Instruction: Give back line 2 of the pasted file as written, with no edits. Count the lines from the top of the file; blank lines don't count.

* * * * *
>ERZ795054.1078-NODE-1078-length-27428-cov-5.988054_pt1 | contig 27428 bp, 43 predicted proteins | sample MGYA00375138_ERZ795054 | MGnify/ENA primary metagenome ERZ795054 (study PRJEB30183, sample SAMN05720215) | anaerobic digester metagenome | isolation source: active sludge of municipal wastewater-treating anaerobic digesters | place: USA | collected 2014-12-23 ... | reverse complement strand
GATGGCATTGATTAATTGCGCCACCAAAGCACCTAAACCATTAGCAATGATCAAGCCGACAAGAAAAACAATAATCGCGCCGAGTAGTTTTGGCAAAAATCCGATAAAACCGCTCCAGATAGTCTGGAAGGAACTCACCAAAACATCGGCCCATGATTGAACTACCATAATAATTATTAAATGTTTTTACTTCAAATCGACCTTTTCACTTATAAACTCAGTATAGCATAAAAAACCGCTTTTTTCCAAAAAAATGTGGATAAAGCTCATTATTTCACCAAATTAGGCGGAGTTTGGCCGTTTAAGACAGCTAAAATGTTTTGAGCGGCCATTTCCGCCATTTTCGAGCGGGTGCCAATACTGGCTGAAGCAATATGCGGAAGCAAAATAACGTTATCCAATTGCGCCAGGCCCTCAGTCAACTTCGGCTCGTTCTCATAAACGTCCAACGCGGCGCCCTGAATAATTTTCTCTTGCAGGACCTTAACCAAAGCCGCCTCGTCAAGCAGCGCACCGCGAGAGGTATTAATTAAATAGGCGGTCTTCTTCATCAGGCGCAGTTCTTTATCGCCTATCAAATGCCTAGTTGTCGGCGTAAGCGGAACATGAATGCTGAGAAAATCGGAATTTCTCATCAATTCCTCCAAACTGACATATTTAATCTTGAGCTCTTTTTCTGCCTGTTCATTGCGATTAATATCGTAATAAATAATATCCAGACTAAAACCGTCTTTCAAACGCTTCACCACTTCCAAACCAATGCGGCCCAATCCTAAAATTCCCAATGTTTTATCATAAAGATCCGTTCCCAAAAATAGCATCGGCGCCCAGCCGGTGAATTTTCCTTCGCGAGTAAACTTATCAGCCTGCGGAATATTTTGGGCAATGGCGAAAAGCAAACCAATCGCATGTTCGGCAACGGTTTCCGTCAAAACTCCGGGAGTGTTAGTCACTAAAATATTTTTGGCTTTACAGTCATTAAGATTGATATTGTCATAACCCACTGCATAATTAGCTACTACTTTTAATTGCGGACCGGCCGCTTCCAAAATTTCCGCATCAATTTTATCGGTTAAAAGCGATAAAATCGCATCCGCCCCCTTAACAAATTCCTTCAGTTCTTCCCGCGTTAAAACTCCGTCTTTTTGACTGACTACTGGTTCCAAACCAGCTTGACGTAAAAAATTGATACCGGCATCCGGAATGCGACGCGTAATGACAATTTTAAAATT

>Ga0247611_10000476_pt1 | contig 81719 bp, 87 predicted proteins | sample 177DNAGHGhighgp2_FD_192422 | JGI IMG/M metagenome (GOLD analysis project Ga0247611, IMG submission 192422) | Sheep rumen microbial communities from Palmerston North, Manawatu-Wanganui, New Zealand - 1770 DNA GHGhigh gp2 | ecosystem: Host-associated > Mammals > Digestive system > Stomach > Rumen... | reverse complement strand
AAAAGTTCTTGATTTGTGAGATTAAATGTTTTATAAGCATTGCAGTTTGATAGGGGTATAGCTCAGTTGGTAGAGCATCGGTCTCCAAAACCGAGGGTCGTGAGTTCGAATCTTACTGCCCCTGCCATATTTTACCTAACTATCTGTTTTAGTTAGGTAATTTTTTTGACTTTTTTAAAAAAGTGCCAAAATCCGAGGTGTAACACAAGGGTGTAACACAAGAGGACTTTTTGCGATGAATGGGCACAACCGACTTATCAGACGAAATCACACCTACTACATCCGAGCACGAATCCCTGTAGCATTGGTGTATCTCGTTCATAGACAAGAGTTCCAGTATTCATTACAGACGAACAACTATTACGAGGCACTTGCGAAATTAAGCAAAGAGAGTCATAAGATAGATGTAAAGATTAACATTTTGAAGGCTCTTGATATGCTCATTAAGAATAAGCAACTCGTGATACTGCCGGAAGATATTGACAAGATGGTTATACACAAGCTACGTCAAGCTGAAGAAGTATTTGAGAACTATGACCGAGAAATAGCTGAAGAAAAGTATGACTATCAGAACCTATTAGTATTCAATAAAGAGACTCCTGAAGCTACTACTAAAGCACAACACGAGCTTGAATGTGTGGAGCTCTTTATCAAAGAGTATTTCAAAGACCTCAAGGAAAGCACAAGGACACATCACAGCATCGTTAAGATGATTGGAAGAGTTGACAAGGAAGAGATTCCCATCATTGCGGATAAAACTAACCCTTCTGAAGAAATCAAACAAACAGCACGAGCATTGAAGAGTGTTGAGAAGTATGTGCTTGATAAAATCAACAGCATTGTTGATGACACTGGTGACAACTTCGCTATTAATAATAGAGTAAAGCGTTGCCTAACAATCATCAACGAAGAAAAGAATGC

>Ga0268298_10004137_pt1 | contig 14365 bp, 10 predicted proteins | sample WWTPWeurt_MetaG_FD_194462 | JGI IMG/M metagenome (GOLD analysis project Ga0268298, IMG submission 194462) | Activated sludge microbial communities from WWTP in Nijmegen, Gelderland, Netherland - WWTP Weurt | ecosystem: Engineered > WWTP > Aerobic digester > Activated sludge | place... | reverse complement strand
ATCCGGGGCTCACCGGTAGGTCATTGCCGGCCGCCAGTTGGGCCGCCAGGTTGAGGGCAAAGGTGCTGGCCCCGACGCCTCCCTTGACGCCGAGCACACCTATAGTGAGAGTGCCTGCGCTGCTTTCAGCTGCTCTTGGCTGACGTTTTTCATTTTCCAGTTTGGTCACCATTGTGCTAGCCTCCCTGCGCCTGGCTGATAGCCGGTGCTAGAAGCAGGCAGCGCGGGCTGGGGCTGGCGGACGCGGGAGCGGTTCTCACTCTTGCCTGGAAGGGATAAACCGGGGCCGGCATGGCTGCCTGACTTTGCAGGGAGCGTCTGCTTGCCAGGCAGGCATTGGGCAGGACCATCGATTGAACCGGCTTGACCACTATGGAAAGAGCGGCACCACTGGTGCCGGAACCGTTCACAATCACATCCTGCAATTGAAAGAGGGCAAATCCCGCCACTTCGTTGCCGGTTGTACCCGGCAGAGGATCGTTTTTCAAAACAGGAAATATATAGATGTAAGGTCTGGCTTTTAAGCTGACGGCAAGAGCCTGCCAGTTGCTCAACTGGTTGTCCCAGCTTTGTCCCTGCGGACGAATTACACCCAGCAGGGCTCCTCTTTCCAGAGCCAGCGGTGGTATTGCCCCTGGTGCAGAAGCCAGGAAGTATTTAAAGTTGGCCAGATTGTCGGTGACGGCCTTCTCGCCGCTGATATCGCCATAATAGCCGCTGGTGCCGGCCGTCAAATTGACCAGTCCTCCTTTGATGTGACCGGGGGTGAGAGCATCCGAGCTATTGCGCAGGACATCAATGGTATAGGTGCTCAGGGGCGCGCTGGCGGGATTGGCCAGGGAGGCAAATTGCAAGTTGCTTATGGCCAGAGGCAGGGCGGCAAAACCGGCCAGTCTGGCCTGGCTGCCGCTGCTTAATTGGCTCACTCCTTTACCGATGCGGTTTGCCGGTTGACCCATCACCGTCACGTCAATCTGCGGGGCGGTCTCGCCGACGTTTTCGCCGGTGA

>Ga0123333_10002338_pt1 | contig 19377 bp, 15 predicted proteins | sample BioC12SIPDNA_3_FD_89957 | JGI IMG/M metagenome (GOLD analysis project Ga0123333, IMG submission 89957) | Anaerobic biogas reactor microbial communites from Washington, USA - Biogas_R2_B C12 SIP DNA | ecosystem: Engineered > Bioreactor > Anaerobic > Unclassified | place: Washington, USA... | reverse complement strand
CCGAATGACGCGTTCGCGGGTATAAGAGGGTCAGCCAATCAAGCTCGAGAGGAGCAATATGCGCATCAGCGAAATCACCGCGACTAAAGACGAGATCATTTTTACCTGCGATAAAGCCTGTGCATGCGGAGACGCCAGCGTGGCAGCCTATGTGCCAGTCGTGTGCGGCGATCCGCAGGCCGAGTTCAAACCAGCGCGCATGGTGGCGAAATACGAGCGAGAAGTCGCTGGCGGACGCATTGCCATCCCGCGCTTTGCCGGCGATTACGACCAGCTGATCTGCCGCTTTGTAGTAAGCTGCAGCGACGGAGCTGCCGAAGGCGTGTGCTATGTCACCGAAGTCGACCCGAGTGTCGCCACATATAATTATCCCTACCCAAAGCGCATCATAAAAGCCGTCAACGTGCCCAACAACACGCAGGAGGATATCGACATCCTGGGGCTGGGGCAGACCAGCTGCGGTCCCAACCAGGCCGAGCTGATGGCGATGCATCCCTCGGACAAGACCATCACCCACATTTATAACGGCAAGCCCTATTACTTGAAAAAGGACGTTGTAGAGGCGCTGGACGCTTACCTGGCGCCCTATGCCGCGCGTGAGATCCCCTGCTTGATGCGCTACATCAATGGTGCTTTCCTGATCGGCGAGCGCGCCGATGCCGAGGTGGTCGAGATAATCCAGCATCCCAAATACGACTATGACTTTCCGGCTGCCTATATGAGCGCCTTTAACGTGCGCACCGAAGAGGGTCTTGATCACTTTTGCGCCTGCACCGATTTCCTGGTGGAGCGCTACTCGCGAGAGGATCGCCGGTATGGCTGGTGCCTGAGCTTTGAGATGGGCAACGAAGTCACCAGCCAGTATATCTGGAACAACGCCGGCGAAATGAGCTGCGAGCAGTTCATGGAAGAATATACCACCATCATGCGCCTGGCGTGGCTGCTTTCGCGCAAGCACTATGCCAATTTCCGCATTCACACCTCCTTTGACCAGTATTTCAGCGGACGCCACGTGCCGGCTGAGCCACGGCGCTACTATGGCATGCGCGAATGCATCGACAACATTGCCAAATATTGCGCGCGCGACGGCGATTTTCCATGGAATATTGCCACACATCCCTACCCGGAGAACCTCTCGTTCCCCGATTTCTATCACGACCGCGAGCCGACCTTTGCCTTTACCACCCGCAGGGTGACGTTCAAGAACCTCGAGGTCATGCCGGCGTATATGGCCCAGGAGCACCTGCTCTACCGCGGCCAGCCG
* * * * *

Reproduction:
GATGGCATTGATTAATTGCGCCACCAAAGCACCTAAACCATTAGCAATGATCAAGCCGACAAGAAAAACAATAATCGCGCCGAGTAGTTTTGGCAAAAATCCGATAAAACCGCTCCAGATAGTCTGGAAGGAACTCACCAAAACATCGGCCCATGATTGAACTACCATAATAATTATTAAATGTTTTTACTTCAAATCGACCTTTTCACTTATAAACTCAGTATAGCATAAAAAACCGCTTTTTTCCAAAAAAATGTGGATAAAGCTCATTATTTCACCAAATTAGGCGGAGTTTGGCCGTTTAAGACAGCTAAAATGTTTTGAGCGGCCATTTCCGCCATTTTCGAGCGGGTGCCAATACTGGCTGAAGCAATATGCGGAAGCAAAATAACGTTATCCAATTGCGCCAGGCCCTCAGTCAACTTCGGCTCGTTCTCATAAACGTCCAACGCGGCGCCCTGAATAATTTTCTCTTGCAGGACCTTAACCAAAGCCGCCTCGTCAAGCAGCGCACCGCGAGAGGTATTAATTAAATAGGCGGTCTTCTTCATCAGGCGCAGTTCTTTATCGCCTATCAAATGCCTAGTTGTCGGCGTAAGCGGAACATGAATGCTGAGAAAATCGGAATTTCTCATCAATTCCTCCAAACTGACATATTTAATCTTGAGCTCTTTTTCTGCCTGTTCATTGCGATTAATATCGTAATAAATAATATCCAGACTAAAACCGTCTTTCAAACGCTTCACCACTTCCAAACCAATGCGGCCCAATCCTAAAATTCCCAATGTTTTATCATAAAGATCCGTTCCCAAAAATAGCATCGGCGCCCAGCCGGTGAATTTTCCTTCGCGAGTAAACTTATCAGCCTGCGGAATATTTTGGGCAATGGCGAAAAGCAAACCAATCGCATGTTCGGCAACGGTTTCCGTCAAAACTCCGGGAGTGTTAGTCACTAAAATATTTTTGGCTTTACAGTCATTAAGATTGATATTGTCATAACCCACTGCATAATTAGCTACTACTTTTAATTGCGGACCGGCCGCTTCCAAAATTTCCGCATCAATTTTATCGGTTAAAAGCGATAAAATCGCATCCGCCCCCTTAACAAATTCCTTCAGTTCTTCCCGCGTTAAAACTCCGTCTTTTTGACTGACTACTGGTTCCAAACCAGCTTGACGTAAAAAATTGATACCGGCATCCGGAATGCGACGCGTAATGACAATTTTAAAATT